As a result, ROK military leaders now emphasize in their declaratory doctrine the need for a prompt and vigorous response to future DPRK provocations. South Koreans, alone and in cooperation with the U.S. military, have also been engaged in an expanded series of exercises during the past year. Although Chinese and Russian officials have often opposed these as provocative, the North Koreans normally have acted quietly and cautiously while the exercises are taking place, although their first nuclear test in 2006 came shortly after the U.S.-ROK concluded their annual Ulchi Focus Lens (UFL) exercise.
Most recently, the ROK has announced the acquisition of new, longer range ballistic and cruise missiles. This acquisition was opposed by Beijing and not entirely welcome in Washington either. What might happen if the ROK actually uses all this firepower in response to a low-level DPRK provocation is anybody’s guess. A few Americans and South Koreans have called on the United States to return tactical nuclear weapons to the South, or even for the ROK to develop its own small nuclear arsenal, but most people, including this author, consider such a move counterproductive.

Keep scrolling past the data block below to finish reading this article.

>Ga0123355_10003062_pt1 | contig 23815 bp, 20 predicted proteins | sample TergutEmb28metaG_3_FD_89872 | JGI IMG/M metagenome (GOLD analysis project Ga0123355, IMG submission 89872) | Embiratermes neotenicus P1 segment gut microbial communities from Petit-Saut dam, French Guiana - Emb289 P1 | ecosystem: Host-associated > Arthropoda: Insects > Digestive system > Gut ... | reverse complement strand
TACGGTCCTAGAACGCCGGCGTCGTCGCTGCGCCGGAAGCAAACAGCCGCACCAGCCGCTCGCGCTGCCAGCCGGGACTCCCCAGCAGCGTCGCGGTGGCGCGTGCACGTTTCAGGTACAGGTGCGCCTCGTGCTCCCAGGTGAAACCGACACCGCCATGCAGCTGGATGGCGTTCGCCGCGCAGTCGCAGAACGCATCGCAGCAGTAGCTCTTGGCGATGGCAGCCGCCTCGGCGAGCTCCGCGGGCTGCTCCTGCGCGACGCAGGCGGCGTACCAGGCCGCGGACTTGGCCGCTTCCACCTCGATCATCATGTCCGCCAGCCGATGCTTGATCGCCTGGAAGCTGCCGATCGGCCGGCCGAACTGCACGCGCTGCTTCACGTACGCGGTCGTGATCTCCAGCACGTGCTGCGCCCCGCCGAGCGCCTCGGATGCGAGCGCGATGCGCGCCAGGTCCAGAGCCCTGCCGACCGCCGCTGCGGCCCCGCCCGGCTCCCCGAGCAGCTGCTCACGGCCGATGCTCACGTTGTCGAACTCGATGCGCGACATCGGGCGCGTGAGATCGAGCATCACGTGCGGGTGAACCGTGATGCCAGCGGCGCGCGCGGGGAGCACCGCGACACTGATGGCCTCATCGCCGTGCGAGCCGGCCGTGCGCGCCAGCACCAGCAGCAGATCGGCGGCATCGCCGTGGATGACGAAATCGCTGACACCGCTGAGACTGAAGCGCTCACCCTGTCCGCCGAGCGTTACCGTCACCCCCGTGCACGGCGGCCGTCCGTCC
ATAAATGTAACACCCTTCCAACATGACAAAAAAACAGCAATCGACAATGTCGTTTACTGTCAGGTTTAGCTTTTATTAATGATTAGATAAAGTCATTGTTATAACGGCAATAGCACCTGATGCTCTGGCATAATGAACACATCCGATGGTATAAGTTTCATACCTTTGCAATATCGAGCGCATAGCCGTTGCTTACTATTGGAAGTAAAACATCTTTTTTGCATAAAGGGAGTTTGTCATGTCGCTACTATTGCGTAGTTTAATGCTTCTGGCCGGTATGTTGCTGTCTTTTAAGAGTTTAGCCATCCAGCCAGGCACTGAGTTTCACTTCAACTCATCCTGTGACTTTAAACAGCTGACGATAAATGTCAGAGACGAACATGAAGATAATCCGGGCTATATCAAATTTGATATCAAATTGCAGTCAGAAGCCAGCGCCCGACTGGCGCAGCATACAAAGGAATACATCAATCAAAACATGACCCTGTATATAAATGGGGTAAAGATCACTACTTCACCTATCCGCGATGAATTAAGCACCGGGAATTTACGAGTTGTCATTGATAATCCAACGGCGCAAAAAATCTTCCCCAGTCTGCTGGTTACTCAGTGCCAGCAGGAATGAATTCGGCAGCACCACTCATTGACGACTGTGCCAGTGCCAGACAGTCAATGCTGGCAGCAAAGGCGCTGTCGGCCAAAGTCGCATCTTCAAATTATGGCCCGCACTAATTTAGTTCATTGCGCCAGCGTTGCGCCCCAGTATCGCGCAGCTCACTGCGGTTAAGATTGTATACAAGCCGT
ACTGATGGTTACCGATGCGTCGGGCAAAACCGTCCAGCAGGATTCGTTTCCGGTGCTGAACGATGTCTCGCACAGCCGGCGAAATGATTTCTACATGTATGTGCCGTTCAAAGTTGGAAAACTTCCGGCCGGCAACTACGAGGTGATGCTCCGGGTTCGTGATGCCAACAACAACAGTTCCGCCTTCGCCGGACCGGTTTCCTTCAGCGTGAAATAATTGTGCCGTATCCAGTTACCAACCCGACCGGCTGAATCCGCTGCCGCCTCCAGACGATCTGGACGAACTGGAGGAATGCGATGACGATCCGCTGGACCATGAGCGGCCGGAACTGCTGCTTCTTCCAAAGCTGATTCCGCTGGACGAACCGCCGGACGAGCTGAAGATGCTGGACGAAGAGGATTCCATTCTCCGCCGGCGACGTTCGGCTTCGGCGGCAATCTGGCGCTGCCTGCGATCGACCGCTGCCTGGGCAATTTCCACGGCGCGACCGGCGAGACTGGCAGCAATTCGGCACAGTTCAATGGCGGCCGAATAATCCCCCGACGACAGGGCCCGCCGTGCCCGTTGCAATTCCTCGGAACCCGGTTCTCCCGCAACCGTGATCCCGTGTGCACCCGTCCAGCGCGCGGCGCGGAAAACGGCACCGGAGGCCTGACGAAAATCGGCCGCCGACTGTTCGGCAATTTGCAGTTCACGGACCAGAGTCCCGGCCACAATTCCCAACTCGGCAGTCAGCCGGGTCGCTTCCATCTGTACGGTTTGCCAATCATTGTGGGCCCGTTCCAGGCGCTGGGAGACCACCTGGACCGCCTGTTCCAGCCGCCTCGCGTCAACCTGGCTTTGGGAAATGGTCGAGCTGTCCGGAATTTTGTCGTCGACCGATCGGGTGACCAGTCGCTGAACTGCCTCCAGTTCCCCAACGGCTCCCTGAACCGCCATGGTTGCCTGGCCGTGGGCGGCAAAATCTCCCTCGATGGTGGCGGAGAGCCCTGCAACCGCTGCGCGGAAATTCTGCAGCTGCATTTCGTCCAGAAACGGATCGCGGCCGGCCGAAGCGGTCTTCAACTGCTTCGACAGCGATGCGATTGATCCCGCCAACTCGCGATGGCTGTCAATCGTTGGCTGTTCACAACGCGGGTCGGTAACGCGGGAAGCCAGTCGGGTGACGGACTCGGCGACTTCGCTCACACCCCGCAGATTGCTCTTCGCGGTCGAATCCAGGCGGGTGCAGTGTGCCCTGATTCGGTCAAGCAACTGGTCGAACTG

The main problem confronting the United States is that while North Korean leaders believe they need nuclear weapons to deter U.S. threats, the U.S. view is that enduring peace on the Korean peninsula requires that it be free of nuclear weapons. Consequently, Washington has said it is prepared to work with the other parties to compensate the DPRK for any steps it took towards ending its nuclear weapons and missile programs, including by supplying economic assistance and security guarantees. But since Pyongyang has continued its wayward ways, most recently by launching a long-range missile, the United States and its allies have shunned the DPRK diplomatically and punished it with additional unilateral and multilateral sanctions. Representatives of the current U.S. administration, like its predecessors, have also affirmed a readiness to curtail North Korean nuclear threats by means other than negotiations, including through increased sanctions, strengthening allied defenses in the East Asian region, and increasing U.S. and multinational interdiction efforts.